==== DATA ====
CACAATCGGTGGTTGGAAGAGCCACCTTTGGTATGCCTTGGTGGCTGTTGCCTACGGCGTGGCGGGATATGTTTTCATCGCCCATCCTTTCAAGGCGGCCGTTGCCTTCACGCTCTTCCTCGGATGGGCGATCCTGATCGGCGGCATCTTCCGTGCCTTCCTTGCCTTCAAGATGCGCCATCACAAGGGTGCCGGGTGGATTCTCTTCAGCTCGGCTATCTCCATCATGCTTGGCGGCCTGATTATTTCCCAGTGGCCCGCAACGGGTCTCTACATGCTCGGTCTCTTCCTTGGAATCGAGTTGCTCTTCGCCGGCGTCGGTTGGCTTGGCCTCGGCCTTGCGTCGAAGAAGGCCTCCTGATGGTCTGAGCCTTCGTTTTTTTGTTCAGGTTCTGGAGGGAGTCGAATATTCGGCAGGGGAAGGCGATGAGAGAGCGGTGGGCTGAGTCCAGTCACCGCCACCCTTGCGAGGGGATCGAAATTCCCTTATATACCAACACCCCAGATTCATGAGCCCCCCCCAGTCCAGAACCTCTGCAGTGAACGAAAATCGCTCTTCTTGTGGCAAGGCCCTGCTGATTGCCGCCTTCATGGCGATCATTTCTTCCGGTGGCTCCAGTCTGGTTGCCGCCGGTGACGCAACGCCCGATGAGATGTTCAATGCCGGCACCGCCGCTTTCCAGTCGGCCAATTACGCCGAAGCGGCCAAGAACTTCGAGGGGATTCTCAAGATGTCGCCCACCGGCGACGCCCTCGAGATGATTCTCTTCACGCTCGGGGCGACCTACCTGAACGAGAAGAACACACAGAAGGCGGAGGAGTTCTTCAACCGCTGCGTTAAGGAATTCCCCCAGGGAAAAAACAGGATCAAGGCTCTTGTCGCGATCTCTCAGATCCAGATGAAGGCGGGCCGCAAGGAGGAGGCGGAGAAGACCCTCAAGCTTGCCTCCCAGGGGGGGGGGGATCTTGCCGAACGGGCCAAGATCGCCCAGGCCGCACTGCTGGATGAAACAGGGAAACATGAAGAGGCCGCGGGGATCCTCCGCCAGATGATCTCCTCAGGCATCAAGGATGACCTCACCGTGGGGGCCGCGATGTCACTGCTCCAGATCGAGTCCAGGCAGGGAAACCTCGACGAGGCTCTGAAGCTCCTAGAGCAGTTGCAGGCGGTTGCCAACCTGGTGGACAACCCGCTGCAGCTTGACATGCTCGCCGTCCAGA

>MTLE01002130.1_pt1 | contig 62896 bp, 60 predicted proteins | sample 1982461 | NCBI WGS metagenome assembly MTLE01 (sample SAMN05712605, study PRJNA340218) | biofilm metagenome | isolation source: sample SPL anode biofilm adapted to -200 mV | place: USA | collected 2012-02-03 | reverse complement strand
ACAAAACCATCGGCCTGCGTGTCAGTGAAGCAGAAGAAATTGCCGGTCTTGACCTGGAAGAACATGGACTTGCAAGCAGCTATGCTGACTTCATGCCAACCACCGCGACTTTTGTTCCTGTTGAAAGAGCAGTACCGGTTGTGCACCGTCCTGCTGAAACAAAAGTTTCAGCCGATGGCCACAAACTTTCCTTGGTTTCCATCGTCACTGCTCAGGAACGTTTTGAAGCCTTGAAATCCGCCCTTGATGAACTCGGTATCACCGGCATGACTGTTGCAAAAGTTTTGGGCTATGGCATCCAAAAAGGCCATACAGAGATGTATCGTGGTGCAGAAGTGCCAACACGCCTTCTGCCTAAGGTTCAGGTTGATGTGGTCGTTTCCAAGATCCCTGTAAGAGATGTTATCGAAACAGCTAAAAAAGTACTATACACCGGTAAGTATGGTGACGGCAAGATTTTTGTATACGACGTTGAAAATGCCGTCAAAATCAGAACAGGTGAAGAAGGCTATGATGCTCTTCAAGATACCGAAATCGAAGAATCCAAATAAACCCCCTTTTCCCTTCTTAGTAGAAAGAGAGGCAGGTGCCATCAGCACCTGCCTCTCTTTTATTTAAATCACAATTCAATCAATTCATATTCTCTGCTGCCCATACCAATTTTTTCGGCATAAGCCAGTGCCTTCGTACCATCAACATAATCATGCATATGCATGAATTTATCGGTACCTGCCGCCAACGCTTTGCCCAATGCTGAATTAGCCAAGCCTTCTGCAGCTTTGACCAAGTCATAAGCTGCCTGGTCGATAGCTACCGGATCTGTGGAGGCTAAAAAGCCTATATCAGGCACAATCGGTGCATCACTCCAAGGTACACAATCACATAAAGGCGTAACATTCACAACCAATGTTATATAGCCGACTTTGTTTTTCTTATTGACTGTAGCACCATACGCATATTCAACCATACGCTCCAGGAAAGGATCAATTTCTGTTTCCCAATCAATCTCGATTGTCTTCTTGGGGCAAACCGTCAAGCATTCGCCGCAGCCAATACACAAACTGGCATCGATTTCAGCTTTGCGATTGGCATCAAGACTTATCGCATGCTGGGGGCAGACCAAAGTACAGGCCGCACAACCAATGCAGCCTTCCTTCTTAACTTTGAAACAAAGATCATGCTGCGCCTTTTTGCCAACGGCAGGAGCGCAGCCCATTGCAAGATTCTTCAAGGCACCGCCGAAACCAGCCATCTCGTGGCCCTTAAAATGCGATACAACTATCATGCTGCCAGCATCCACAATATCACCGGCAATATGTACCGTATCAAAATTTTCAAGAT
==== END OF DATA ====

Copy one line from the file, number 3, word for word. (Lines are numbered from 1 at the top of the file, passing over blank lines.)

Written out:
ACAAAACCATCGGCCTGCGTGTCAGTGAAGCAGAAGAAATTGCCGGTCTTGACCTGGAAGAACATGGACTTGCAAGCAGCTATGCTGACTTCATGCCAACCACCGCGACTTTTGTTCCTGTTGAAAGAGCAGTACCGGTTGTGCACCGTCCTGCTGAAACAAAAGTTTCAGCCGATGGCCACAAACTTTCCTTGGTTTCCATCGTCACTGCTCAGGAACGTTTTGAAGCCTTGAAATCCGCCCTTGATGAACTCGGTATCACCGGCATGACTGTTGCAAAAGTTTTGGGCTATGGCATCCAAAAAGGCCATACAGAGATGTATCGTGGTGCAGAAGTGCCAACACGCCTTCTGCCTAAGGTTCAGGTTGATGTGGTCGTTTCCAAGATCCCTGTAAGAGATGTTATCGAAACAGCTAAAAAAGTACTATACACCGGTAAGTATGGTGACGGCAAGATTTTTGTATACGACGTTGAAAATGCCGTCAAAATCAGAACAGGTGAAGAAGGCTATGATGCTCTTCAAGATACCGAAATCGAAGAATCCAAATAAACCCCCTTTTCCCTTCTTAGTAGAAAGAGAGGCAGGTGCCATCAGCACCTGCCTCTCTTTTATTTAAATCACAATTCAATCAATTCATATTCTCTGCTGCCCATACCAATTTTTTCGGCATAAGCCAGTGCCTTCGTACCATCAACATAATCATGCATATGCATGAATTTATCGGTACCTGCCGCCAACGCTTTGCCCAATGCTGAATTAGCCAAGCCTTCTGCAGCTTTGACCAAGTCATAAGCTGCCTGGTCGATAGCTACCGGATCTGTGGAGGCTAAAAAGCCTATATCAGGCACAATCGGTGCATCACTCCAAGGTACACAATCACATAAAGGCGTAACATTCACAACCAATGTTATATAGCCGACTTTGTTTTTCTTATTGACTGTAGCACCATACGCATATTCAACCATACGCTCCAGGAAAGGATCAATTTCTGTTTCCCAATCAATCTCGATTGTCTTCTTGGGGCAAACCGTCAAGCATTCGCCGCAGCCAATACACAAACTGGCATCGATTTCAGCTTTGCGATTGGCATCAAGACTTATCGCATGCTGGGGGCAGACCAAAGTACAGGCCGCACAACCAATGCAGCCTTCCTTCTTAACTTTGAAACAAAGATCATGCTGCGCCTTTTTGCCAACGGCAGGAGCGCAGCCCATTGCAAGATTCTTCAAGGCACCGCCGAAACCAGCCATCTCGTGGCCCTTAAAATGCGATACAACTATCATGCTGCCAGCATCCACAATATCACCGGCAATATGTACCGTATCAAAATTTTCAAGAT